The system, which was cumbersome in practice, faced competition in 1907 from a plate technique by the Lumière brothers, who called it "Autochrome."
It was the forerunner of actual color film. A glass plate coated with glue was dusted with transparent potato starch particles in the colors orange-red, green, and violet. These particles were so small that up to 8,000 particles fit on a square millimeter. They had to cover the slab without gaps, and the layer could only be one grain thick. A thin photosensitive emulsion was then poured over it.
In the camera, the light hit the plate from the glass side; the differently colored starch particles acted like tiny color filters. That allowed only one color range of the light spectrum to pass through to the light-sensitive layer. After the development, a glass slide with an attractive, pointillistic colorfulness was created.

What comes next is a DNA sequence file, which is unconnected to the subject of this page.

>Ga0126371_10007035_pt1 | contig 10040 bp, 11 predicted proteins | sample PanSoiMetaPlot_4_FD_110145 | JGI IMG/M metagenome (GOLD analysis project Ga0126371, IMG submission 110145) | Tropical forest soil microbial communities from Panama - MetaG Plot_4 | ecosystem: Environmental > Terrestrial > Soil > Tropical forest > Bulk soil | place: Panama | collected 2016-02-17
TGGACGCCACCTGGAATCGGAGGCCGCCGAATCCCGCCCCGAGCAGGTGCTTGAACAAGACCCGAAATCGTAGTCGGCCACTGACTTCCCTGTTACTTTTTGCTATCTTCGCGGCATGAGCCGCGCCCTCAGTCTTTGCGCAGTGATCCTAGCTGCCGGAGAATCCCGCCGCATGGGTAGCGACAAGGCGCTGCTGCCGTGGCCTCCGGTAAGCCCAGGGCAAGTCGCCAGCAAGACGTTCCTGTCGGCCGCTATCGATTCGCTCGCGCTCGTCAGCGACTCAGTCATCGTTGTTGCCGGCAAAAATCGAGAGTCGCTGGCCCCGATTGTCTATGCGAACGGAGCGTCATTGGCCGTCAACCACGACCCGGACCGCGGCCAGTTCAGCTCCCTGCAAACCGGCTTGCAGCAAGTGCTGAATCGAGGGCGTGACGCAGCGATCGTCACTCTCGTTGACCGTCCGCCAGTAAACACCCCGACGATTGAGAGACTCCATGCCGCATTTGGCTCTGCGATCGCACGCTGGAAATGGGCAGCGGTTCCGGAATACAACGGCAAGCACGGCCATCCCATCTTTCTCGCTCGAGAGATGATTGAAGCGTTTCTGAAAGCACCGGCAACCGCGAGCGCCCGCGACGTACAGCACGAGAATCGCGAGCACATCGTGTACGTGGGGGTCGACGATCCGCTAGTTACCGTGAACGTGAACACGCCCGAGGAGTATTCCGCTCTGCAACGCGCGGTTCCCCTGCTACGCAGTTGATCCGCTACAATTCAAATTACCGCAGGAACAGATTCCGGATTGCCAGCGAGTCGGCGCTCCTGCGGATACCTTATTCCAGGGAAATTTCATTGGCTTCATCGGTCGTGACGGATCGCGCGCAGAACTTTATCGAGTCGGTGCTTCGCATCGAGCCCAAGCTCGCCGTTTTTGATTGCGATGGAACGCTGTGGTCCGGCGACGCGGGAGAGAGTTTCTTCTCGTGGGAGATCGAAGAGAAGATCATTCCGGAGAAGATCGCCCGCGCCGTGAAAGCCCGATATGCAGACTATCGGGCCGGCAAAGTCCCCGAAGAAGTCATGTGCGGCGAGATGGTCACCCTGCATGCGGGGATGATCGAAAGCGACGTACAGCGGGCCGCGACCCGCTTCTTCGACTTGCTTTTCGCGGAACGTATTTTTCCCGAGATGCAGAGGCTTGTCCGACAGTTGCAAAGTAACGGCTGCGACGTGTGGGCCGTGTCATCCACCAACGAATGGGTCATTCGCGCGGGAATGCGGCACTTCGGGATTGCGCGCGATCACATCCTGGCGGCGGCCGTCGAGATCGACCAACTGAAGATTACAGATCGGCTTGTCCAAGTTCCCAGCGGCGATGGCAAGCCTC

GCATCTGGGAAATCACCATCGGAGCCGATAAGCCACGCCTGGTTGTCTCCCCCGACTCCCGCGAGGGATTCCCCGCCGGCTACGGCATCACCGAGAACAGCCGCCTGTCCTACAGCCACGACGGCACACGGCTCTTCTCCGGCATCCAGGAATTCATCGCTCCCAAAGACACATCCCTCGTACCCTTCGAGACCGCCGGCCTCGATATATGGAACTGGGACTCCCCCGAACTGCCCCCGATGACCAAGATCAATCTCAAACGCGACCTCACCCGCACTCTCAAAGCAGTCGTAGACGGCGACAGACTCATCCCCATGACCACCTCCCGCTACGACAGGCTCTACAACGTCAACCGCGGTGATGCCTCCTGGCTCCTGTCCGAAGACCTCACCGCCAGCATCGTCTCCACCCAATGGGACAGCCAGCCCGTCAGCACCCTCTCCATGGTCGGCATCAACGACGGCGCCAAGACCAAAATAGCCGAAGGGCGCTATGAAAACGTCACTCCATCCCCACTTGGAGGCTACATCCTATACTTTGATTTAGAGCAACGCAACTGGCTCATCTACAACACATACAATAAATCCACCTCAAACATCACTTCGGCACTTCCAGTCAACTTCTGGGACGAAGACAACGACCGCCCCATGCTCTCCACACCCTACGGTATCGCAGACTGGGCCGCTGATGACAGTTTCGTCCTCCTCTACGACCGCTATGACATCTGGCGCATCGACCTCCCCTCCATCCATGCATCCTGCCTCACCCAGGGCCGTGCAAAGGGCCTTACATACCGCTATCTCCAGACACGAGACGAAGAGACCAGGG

Until then, the motif had to be photographed three times for a colored depiction, but now a single photograph was sufficient. Before the First World War, hundreds of thousands of color photographs were taken using this technique.
If you want to see World War I photos in color from an authentic source today, you won't find any film material. But you can fall back on several thousand autochromes, most of them come from French photo reporters.
In the spring of 1915, the Photographic Department of the Army was established.
Initially, 15 photographers were hired, mainly documenting life on the stage. Since the exposure times for snapshots were long, every kind of movement had to be recreated. They are the main capturers of World War I photos in color.
Archives Of The Planet In World War I Photos In Color
Outside the military, many other photographers captured wartime events in color. These World War I photos in color are taken from a French perspective and were taken in hospitals or the hinterland.